Compare and discuss with a classmate your selections
Task 4: Submit your infographic on GOOGLE CLASSROOM
By the 1980s the hours of televised sports had doubled in comparison to ten years before. The rights to telecast professional and college sports along with the Olympics were driven to incredible amounts of money. Sports were packaged to be more appealing to television, in effect compromising the nature of the games (Rader, 1984).
The leagues and teams are bringing in millions of dollars from television contracts. The television networks pay for these contracts with the money they receive from advertisers paying for airtime on their telecasts of these sporting events. To accommodate for television, sports have had to adjust schedules, the pace of games, and the locations. Professional baseball went from a sport played mostly in the afternoon to a game that is mostly seen now in the evening under artificial lights. Basketball, hockey, and football have added television timeouts to break for commercials. (Klattell& Marcus, 1988). Television's influence has brought upon on-site banners, logo, and sponsor tie-ins. Arenas and stadiums are covered with billboards. The networks sell ad space for such things as the halftime report, or the official beer of the event (Klatell& Marcus, 1988). (http://people.wcsu.edu/mccarneyh/acad/Mendes.html )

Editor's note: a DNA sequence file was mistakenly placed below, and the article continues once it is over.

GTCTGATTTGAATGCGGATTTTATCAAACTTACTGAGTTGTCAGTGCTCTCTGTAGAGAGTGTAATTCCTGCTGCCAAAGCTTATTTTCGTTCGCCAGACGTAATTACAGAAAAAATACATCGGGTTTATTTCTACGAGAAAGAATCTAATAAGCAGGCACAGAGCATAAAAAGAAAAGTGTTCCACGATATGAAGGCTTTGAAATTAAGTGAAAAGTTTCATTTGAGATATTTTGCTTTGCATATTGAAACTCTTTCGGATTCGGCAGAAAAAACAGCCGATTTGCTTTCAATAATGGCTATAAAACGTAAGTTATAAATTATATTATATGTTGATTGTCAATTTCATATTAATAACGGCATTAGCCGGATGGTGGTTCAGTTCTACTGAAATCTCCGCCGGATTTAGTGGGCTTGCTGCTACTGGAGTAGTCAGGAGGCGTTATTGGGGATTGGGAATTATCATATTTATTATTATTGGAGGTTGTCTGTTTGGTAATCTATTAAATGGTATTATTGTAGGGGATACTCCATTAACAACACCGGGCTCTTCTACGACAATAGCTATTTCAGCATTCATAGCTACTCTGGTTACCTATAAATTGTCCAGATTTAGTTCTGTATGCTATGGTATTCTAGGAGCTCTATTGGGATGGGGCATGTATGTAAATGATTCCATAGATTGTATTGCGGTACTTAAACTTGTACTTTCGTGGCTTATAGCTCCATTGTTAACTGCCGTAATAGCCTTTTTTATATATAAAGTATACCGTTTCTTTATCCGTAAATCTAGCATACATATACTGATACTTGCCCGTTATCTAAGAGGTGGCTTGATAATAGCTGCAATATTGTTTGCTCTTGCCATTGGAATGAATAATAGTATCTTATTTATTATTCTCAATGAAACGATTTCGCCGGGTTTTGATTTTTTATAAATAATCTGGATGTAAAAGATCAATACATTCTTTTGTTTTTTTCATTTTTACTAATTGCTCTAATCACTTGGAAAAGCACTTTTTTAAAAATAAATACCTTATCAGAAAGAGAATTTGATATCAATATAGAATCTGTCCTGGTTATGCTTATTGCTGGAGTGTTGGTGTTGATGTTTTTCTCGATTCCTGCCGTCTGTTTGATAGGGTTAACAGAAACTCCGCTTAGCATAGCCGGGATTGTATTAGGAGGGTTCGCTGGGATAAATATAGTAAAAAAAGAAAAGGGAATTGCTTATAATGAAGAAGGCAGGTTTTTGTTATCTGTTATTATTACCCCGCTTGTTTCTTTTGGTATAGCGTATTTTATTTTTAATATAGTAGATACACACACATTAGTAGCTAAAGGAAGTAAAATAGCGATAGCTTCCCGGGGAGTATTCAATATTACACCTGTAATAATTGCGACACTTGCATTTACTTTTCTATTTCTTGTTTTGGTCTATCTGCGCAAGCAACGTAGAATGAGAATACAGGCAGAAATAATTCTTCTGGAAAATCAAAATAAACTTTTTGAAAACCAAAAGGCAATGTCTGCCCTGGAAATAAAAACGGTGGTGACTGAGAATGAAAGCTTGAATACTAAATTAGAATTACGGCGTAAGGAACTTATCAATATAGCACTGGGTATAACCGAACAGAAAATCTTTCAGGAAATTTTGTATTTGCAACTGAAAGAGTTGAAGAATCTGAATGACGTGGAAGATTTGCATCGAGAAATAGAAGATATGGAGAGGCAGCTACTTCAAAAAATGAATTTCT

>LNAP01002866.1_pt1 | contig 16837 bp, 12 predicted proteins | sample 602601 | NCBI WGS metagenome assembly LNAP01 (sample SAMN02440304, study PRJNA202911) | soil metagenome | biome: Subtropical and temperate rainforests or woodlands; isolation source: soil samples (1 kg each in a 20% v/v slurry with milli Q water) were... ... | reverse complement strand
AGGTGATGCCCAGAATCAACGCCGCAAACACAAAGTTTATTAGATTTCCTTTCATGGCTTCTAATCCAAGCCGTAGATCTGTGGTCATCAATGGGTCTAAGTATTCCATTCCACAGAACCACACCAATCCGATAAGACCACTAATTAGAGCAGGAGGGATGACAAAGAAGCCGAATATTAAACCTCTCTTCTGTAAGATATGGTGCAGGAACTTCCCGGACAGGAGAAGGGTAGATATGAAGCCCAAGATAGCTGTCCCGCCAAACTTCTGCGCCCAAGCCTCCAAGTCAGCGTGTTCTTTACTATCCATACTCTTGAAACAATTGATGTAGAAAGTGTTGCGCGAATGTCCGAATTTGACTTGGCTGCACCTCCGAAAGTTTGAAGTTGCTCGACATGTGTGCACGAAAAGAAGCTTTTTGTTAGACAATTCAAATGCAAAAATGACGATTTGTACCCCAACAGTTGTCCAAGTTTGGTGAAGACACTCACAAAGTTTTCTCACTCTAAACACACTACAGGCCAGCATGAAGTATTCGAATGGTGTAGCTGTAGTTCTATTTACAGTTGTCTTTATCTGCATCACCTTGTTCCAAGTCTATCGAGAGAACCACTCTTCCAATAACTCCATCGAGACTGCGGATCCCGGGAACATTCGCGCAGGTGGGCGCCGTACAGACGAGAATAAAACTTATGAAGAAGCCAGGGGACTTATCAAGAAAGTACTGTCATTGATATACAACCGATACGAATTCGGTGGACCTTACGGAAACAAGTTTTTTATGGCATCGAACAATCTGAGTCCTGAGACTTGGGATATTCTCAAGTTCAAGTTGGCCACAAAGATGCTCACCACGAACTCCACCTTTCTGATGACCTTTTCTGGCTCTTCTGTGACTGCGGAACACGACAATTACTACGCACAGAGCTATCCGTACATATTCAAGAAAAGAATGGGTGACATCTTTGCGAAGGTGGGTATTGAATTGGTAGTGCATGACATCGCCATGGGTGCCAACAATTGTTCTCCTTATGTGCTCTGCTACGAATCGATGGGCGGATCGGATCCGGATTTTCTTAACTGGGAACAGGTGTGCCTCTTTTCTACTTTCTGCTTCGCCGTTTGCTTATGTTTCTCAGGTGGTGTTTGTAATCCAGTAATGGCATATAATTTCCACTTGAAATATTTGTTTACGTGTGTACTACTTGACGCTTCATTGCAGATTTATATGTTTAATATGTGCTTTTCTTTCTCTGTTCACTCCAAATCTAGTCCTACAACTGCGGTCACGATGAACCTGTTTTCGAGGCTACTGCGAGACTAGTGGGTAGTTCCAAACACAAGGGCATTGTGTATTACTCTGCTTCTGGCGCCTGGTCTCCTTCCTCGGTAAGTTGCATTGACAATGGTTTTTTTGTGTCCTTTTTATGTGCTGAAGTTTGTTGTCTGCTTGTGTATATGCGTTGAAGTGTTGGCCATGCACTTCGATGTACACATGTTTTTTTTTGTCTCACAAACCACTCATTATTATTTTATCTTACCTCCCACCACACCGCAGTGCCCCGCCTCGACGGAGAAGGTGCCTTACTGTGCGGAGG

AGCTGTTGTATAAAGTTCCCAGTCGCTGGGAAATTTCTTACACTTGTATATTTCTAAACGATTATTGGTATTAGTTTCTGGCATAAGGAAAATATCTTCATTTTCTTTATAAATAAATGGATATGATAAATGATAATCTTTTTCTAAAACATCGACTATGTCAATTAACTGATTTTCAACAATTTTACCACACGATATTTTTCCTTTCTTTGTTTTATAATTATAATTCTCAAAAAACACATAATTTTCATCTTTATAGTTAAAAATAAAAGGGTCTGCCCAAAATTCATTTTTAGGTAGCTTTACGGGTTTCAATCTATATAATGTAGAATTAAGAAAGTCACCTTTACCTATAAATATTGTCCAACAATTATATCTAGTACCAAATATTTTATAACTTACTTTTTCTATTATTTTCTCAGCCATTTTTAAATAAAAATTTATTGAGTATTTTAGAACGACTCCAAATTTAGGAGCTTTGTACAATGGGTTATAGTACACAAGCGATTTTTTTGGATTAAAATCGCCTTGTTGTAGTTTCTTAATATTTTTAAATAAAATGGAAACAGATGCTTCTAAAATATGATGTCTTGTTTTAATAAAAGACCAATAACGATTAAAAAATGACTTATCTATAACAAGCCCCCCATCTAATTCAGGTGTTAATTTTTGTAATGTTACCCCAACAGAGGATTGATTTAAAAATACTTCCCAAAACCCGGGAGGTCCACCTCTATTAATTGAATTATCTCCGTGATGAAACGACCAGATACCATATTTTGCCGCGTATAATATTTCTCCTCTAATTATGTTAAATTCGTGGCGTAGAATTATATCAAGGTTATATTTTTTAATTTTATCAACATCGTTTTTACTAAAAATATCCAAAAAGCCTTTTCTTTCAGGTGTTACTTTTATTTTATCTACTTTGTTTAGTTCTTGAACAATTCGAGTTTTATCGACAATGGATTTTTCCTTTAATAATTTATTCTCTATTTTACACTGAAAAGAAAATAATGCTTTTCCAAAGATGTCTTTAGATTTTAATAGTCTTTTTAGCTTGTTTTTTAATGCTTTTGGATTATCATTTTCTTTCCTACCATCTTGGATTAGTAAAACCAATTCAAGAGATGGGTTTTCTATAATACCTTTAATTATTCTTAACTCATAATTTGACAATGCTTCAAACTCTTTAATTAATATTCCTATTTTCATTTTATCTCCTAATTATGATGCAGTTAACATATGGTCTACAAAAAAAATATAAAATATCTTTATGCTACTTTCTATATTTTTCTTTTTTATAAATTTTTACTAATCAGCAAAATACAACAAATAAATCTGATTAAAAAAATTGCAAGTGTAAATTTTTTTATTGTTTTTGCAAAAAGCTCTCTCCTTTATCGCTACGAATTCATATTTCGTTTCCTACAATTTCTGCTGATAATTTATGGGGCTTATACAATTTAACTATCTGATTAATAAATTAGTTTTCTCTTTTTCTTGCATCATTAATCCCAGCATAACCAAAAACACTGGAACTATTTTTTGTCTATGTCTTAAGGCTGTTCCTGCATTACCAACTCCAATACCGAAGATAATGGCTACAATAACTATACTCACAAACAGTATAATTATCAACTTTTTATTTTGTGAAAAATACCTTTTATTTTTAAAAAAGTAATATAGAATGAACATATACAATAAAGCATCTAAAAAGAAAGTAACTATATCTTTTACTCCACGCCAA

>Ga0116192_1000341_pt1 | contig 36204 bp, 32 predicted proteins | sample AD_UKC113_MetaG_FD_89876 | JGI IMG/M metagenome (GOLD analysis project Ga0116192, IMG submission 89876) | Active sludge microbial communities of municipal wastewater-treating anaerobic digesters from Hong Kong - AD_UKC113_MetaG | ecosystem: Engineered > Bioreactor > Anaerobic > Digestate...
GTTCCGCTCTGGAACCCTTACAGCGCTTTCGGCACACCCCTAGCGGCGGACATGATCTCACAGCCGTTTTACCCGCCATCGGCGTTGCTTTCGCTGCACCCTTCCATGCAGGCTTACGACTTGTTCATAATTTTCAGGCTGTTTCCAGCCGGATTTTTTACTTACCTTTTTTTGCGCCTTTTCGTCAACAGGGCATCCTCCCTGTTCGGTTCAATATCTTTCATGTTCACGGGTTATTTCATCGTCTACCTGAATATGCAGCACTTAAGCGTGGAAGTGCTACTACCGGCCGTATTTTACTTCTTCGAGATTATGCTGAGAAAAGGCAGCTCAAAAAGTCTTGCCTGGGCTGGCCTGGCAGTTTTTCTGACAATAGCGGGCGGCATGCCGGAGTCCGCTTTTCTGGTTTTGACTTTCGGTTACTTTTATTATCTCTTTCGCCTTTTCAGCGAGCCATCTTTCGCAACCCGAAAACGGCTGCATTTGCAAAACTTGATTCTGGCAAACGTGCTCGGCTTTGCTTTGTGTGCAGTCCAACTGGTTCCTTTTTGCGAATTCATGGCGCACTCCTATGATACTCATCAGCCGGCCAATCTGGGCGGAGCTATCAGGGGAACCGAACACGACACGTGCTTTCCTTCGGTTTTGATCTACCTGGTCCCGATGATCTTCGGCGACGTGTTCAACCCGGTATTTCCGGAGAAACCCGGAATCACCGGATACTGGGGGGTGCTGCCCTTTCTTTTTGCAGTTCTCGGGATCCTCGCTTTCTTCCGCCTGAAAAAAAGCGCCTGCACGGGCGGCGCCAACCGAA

Brian "The Boz" Bosworth
Cal Ripken Jr.
The D.A.R.E. Program Mascot
(Drug Abuse Resistance Education)
The Curious Case of Sidd Finch
Sidd Finch was a pitcher who came out of no where in 1985 as he appears in the April 1st issue of Sports Illustrated. The articles talked about a a tall lanky unrefined talent that never played the game of baseball as he spent most of his life in Tibet.
The article included images of Sidd and testimonials from those who had witnessed his astonishing 168 mile fastball!
In the week after the story it was reported that Sidd Finch was signed to the New York Mets and the media had a field day trying to catch a glimpse of this athletic wonder. Players ever give interviews talking about the amazing talent Sidd has and that he truly is unhittable.